Battles between armies takes place within the Fog of War - at least as far as the PCs are concerned. They might only know the outcome after their heroic mission is accomplished.
Resolving the battle is easy - both sides roll D20 and add their Army modifier - then compare totals. If the scores are:-
Combat modifiers are cumulative. Two days of rest and recuperation will reduce the penalty by 50%. However, that last 50% cannot be recovered until the unit is back home, and has a chance to properly heal, recruit, train … If an army enters another battle before they get back home, they start again, calculating a new Army Modify that incorporates the penalty.
Note: These rules favour larger and better equipped armies. That is intentional.
Going to war costs money, which (for simplicity's sake) I have reduced to an annual BP cost. That cost is generally borne by the whole settlement in the form of increased taxes, although the Lord or Council might choose to pay some of that cost out of City/State funds.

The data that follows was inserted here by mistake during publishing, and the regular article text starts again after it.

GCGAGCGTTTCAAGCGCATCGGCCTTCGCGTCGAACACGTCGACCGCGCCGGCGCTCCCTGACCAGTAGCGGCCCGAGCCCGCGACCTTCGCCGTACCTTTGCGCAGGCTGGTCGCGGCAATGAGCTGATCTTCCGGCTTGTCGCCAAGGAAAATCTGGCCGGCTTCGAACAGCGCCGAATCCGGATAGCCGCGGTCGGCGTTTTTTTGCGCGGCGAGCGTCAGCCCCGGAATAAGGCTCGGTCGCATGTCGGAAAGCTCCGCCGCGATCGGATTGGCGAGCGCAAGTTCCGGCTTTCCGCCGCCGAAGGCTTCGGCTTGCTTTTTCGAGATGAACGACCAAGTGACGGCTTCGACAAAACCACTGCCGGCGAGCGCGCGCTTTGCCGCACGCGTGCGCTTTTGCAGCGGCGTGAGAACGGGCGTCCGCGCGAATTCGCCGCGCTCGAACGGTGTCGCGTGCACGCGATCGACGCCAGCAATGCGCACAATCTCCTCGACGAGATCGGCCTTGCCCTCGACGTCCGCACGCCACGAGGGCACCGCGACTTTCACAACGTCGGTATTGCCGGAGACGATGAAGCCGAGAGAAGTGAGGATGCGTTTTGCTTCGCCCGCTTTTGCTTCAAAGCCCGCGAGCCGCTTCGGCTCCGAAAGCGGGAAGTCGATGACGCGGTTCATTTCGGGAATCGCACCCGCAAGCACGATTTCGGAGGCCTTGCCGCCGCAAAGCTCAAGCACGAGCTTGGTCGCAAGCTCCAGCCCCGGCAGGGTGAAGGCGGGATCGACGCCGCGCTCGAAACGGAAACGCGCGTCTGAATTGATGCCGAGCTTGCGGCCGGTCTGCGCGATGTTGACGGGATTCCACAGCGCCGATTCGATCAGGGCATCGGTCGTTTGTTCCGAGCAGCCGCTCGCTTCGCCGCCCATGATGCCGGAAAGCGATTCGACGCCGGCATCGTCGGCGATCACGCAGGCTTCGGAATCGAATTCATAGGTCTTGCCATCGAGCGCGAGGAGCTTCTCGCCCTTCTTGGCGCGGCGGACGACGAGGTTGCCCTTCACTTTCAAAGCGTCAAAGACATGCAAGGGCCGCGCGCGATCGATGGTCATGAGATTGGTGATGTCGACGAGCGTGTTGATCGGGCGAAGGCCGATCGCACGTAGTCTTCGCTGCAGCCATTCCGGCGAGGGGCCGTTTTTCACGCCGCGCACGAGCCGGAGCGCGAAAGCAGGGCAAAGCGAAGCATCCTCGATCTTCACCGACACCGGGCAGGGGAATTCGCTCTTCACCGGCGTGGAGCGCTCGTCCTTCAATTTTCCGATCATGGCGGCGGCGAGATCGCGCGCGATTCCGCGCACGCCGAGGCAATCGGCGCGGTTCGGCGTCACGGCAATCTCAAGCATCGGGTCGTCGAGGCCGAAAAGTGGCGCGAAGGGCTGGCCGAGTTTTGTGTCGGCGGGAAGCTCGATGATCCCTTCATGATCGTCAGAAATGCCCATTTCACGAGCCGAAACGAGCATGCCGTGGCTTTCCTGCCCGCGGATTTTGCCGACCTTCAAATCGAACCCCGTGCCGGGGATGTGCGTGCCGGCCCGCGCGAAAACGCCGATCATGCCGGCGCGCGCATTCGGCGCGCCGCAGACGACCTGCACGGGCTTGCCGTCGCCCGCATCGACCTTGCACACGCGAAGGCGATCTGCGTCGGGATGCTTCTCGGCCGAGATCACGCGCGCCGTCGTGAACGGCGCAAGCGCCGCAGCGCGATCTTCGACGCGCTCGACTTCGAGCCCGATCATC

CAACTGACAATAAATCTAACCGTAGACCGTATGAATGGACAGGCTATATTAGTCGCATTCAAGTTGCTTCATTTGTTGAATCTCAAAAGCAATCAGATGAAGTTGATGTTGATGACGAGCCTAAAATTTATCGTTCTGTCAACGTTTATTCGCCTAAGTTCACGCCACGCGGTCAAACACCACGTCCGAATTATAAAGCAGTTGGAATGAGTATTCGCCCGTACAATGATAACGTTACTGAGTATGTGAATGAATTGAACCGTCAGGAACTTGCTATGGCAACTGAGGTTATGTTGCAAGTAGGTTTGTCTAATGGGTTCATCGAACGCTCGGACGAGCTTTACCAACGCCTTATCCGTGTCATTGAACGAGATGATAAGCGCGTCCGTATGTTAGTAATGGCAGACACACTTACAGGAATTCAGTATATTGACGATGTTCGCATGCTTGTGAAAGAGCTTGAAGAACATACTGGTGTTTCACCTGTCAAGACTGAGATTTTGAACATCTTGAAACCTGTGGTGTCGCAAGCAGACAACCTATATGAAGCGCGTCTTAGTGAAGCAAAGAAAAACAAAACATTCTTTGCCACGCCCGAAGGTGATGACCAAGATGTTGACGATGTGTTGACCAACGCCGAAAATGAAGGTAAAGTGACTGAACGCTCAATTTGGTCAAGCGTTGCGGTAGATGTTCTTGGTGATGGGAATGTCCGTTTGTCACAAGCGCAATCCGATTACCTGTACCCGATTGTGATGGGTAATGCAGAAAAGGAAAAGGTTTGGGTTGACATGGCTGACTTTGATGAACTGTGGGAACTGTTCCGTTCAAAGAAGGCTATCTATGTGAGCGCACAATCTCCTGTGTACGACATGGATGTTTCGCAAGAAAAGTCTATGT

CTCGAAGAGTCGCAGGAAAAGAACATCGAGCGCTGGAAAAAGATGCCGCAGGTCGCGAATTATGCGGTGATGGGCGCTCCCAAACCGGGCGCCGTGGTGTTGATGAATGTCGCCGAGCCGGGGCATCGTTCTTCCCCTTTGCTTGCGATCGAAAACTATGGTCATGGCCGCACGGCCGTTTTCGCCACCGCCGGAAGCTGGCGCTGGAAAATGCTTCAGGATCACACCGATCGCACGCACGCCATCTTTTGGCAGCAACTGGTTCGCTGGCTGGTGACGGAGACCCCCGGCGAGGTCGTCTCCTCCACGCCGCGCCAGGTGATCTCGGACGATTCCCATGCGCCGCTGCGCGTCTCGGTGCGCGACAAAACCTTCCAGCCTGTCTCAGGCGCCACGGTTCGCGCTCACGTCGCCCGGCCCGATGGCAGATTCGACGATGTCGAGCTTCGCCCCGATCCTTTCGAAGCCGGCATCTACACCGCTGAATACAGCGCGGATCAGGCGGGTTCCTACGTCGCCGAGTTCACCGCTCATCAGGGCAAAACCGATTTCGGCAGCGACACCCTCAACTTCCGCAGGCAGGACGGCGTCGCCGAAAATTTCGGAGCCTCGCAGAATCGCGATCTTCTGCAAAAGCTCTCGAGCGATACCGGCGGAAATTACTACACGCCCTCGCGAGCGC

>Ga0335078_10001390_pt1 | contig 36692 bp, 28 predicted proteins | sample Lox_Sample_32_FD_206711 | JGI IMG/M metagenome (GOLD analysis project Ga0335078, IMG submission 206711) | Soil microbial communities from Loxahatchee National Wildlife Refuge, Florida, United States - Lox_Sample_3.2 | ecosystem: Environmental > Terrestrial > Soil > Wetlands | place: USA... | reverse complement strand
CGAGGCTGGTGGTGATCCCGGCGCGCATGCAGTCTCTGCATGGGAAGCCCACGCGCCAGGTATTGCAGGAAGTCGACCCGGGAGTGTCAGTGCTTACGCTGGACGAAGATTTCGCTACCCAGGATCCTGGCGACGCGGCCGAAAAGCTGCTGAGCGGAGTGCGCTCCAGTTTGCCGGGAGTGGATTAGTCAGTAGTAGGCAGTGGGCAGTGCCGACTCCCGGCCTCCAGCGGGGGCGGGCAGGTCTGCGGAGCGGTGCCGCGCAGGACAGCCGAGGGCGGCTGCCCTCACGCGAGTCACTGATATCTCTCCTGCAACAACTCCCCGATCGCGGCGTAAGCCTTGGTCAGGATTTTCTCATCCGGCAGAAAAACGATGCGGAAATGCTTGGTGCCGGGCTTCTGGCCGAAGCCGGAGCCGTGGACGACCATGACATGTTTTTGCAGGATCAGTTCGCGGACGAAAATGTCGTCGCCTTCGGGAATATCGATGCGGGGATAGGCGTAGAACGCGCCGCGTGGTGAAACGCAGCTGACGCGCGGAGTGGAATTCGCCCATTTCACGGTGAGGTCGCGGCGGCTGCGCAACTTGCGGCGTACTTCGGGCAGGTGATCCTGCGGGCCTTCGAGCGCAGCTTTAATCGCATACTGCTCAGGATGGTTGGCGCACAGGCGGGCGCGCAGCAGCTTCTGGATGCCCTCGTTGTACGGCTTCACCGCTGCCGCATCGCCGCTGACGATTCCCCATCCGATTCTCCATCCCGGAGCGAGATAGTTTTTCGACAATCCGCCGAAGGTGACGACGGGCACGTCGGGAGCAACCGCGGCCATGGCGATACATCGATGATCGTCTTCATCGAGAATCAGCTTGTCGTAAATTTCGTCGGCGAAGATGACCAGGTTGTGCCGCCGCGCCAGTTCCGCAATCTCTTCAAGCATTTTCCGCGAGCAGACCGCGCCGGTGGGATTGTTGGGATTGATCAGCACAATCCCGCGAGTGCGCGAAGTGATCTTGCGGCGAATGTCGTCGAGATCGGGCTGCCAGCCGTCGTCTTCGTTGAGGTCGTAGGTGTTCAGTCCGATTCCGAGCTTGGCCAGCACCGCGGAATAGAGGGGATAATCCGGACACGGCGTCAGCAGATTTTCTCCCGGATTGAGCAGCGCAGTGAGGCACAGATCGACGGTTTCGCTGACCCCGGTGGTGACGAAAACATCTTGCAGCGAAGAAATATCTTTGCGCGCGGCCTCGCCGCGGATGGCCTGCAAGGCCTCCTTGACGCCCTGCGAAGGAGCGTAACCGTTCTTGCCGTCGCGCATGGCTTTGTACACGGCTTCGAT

|Deploying a Field Army||2bp per defence point fielded|
|Deploying a Home Army||1bp per defence point fielded|
|Defending a Siege||2bp per district|
The effects are normally felt at the end of the following campaign year. The costs will be lower if the siege / war last less than a year, but is unlikely to be less than half of those costs. Sometimes, it can take years to bring the economy back to normal.